Our first two days in Slab City pass quickly.
Of course, the first order of business is to make our nest.
Bridget and Spike have their bed and condo placed in their wire pen. I put down a carpet square with their water dish on top. That way any spills don’t make mud. If they happen to be happy in their pen when dinnertime rolls around, I put their kibble in a dishpan and set that out on a carpet square in the pen also. This is known as a canine picnic.
The dishpan-as-dog-dish came to me in a burst of genius.
See, the crew likes to eat kibble scattered about, like all over the floor of the BLT. Putting the kibble in a dishpan allows them to scatter the kibble somewhat, without spilling it out into the sand which could draw ants or on the floor of the BLT which could draw my ire.
I know a big ol’ honkin’ dishpan is not cute like a dog dish with paws printed on the side or their names written with hearts. I’m not into cute. I’m all about function. If it doesn’t function . . . well, it’s outta here. In fact that’s pretty much what I said to Spike when he kept stalling during this morning’s potty run.
Later a portly gentleman with walking stick greets us as we set out for a walk.
He introduces himself as Rudy. His smiling face framed with white hair and beard gives him a cheerful, Santa Claus look. He sounds like a Scot to me, but he explains his accent is Dutch, although he grew up in Brazil where Portuguese is the language, and he speaks German, so his accent is . . . whatever, who cares.
I’ve discovered it’s customary to skip whole decades of life history when meeting a fellow traveler of retirement age.
We discuss our road habits (where we go and when we go there — camp, that is), and I decline his thoughtful invitation to Thanksgiving Dinner which will be served by one of the groups here.
The roads at the Slabs can confuse a newcomer.
Ken patiently explains them to me as the crew and I meet him on the road during our walk. One area is a collection of club neighborhoods.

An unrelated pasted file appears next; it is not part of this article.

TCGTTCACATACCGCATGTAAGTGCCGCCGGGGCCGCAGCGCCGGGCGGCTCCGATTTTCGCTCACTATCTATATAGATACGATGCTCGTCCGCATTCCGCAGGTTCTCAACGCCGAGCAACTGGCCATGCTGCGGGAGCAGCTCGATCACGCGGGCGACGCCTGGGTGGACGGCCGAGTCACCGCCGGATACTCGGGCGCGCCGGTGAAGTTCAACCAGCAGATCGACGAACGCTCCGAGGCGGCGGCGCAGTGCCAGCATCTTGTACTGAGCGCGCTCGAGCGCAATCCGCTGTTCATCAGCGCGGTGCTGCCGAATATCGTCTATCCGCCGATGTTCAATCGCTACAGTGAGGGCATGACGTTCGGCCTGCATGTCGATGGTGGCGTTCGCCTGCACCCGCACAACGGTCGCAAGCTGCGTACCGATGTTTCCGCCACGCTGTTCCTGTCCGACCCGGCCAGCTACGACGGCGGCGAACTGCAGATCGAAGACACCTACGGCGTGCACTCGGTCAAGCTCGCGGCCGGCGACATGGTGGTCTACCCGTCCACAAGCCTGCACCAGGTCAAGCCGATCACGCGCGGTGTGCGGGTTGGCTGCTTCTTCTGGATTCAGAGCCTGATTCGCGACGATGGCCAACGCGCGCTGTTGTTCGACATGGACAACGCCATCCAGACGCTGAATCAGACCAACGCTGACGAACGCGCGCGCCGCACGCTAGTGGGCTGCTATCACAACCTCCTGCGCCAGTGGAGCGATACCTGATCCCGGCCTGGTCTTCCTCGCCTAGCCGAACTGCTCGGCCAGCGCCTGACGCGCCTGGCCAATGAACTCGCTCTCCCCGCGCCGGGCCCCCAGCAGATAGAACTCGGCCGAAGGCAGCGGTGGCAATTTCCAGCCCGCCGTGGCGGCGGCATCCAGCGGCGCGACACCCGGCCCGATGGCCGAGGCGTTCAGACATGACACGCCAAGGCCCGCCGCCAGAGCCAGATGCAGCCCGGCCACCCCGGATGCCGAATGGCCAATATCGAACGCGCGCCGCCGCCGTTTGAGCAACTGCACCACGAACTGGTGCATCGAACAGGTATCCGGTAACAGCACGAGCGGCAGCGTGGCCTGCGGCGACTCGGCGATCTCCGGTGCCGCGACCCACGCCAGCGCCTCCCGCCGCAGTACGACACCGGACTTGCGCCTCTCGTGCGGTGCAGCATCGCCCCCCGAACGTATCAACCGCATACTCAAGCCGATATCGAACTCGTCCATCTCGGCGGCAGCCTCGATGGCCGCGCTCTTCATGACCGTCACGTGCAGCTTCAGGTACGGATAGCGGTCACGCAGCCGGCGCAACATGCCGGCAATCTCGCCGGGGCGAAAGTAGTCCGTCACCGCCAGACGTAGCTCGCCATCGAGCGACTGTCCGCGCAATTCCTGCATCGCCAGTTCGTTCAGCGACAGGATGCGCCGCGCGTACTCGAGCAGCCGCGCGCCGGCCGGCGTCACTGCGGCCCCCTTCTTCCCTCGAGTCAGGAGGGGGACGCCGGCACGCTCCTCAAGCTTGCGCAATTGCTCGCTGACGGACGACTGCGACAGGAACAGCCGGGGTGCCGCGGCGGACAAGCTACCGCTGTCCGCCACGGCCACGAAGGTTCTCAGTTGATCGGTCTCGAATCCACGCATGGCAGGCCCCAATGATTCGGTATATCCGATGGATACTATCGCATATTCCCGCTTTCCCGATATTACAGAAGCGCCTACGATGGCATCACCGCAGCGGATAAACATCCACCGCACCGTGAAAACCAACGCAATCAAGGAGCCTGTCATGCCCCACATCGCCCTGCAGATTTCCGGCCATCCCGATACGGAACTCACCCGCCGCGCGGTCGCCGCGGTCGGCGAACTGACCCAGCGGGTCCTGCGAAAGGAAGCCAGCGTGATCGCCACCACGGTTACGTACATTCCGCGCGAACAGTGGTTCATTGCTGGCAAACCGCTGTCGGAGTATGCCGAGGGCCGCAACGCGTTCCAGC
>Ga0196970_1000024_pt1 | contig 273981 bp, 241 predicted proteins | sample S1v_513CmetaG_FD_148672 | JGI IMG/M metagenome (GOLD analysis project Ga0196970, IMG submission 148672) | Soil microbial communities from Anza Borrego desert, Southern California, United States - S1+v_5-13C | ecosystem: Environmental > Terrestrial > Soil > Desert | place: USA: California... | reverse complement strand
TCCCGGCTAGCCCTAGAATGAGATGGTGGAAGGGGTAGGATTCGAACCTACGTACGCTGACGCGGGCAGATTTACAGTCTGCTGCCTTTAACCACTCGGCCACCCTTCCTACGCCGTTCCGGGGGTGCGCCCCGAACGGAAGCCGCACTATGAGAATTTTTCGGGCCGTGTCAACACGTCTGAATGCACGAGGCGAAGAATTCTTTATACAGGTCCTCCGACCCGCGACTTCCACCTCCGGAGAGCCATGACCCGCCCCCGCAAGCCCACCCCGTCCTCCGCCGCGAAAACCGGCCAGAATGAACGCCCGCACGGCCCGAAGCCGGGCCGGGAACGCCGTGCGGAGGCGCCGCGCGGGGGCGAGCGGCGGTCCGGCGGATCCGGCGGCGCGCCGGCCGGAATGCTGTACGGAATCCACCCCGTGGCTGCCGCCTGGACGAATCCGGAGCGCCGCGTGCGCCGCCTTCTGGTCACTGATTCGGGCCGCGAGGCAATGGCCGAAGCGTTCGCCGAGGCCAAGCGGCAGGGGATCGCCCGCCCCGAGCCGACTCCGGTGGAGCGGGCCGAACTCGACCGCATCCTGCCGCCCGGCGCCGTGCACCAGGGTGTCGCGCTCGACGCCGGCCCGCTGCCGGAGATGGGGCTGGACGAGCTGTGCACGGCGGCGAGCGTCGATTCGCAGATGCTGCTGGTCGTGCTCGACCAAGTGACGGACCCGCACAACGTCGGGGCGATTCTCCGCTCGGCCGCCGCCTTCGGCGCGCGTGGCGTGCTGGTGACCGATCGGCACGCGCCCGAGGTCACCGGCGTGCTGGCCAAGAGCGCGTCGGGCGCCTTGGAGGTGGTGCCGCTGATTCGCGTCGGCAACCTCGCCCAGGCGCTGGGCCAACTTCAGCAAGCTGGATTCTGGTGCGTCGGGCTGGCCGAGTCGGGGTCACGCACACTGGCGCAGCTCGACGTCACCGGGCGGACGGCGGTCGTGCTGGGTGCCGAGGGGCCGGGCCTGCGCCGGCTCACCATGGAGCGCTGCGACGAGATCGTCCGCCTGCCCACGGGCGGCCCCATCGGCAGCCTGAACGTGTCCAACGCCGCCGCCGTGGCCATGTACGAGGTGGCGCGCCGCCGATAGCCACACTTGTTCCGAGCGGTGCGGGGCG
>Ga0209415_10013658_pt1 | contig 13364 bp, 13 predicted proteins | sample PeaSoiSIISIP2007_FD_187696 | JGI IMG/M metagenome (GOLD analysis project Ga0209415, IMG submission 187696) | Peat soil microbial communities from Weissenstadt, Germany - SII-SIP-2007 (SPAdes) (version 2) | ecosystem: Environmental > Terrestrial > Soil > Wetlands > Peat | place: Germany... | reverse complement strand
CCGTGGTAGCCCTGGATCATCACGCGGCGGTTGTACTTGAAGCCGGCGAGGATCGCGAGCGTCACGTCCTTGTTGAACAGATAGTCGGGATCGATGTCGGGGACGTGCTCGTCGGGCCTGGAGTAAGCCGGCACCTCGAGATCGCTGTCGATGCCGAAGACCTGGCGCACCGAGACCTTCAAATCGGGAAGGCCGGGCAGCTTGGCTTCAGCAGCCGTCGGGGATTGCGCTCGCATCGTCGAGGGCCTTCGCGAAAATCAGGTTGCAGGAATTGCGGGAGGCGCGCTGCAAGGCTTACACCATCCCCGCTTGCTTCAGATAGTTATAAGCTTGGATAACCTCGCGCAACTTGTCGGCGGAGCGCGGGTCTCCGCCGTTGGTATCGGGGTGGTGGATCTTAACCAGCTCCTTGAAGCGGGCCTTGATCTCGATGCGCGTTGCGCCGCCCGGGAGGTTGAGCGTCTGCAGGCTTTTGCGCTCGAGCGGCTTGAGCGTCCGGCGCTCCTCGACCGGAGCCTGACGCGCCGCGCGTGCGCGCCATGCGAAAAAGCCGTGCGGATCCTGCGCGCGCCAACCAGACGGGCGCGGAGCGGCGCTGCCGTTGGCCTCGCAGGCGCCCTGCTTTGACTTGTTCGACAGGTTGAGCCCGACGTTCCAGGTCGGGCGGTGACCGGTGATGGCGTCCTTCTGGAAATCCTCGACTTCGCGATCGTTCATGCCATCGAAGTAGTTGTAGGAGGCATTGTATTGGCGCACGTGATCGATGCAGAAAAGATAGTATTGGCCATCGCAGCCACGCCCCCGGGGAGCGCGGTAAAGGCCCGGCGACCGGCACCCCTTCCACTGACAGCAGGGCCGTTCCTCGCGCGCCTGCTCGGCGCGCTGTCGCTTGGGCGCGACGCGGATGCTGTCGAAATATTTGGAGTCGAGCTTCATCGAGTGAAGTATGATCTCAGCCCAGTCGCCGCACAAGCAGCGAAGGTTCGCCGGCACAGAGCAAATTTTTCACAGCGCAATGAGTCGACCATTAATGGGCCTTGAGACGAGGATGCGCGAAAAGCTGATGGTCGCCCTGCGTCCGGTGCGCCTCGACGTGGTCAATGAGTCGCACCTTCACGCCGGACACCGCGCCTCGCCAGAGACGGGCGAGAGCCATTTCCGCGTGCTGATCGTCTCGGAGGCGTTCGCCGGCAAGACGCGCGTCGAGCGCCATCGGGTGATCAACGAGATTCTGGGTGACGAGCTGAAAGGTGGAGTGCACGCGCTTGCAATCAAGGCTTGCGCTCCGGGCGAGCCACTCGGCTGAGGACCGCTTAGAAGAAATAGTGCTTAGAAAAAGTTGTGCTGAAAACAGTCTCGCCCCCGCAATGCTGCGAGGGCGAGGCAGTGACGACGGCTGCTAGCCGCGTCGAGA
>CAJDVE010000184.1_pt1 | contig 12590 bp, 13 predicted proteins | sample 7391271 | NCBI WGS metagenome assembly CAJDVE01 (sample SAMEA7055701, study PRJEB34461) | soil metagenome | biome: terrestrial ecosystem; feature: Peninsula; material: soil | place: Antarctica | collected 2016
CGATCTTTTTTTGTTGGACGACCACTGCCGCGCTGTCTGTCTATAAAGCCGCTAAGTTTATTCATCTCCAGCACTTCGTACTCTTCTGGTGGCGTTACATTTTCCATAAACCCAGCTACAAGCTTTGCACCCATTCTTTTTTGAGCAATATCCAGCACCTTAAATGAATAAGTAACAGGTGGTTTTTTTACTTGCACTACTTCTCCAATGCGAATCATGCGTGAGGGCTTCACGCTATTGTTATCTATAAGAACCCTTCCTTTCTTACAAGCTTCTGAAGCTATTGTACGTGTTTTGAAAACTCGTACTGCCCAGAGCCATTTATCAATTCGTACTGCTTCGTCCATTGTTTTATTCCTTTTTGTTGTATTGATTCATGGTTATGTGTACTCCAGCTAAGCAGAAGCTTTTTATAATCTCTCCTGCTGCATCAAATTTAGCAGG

Bridget, Spike, and I don’t venture far. If we walk too far, Bridget sits down frequently and it takes a long time to get back home. I don’t want to push her beyond her limits, although I suspect the sitting down might be another one of her mind games. A passive-aggressive power play, maybe? The dog can be weird.
For solitude we walk the huge wash away from the campers. Otherwise we walk around the maze of little “streets” and wave to those who are out . . . and keep on moving.
Getting back to making our campsite into a home . .
I unfold the blue patio mat to make a sitting area under the awning.
I’m happy to see the sunlight strikes the door side of the BLT first thing in the morning, and then it’s blocked by the awning and the BLT itself as the day goes by. The refrigerator side is shaded.
I place my two camp chairs and lounge chair on the mat, along with a side table.
I give the BLT a thorough cleaning, and I wash the dishes sitting under the awning with Bridget and Spike.
The weather is absolutely perfect here.
The three of us sleep well with a light cover and a window half-open. I’m pleased this is a quiet place by nine o’clock and it stays that way until a train whistle in the distance around five-thirty in the morning. During the day it gets up in the eighties. We’re comfortable inside and out. There’s only about an hour in mid-afternoon when the BLT is too warm, but it doesn’t matter. Our “patio” is cool, and we like being outside.
Ken comes over with his dog Scooter for a visit each day.
We sit in my outdoor room until way past sundown. Conversation is easy with Ken. His droll manner of speaking makes me laugh until my sides ache. Ken pays no attention and continues with whatever he’s saying, as if it’s perfectly normal for a woman to cry tears of laughter for no apparent reason. This makes me laugh all the more.
After Ken leaves, the crew goes to bed and I settle in for some television.
I run a scan and am thrilled to see twenty stations located by the BLT’s built-in antenna! Oh this is great! Surely I’ll find something good on! I flip through the channels and discover that thirteen are Spanish, six are Chinese (one live from Beijing!), and one is English, the latter selling make-up, food processors, and exercise videos all day and night. Oh-kay, where’s the kindle . .
Internet connection is unpredictable.
Today I couldn’t get online until almost four o’clock. Cell phones work, but you’d better speak your business up front because you only get a few minutes before the connection breaks, which is pretty much how I like phone conversations to go.
I was told to look out for roaming dogs.
I haven’t seen any, other than big, black Oprah who is like the community mascot, panhandling for hand-outs of love and food, even though she has a stable home. She’s a social butterfly and Scooter’s (Ken’s dog) best friend. Spike and Scooter, however, will never be BFF ever since “the incident,” but they apparently have buried the hatchet, unless Scooter’s wagging tail is a ruse. Ken and I keep them apart, just in case.
Readers say they are interested to read my review of Slab City.
I won’t give a review of this place. It’s a camp with positives and negatives, and like all the camps we’ve lived in so far, it has its own, unique atmosphere.
As Ken puts it, “It is what it is.”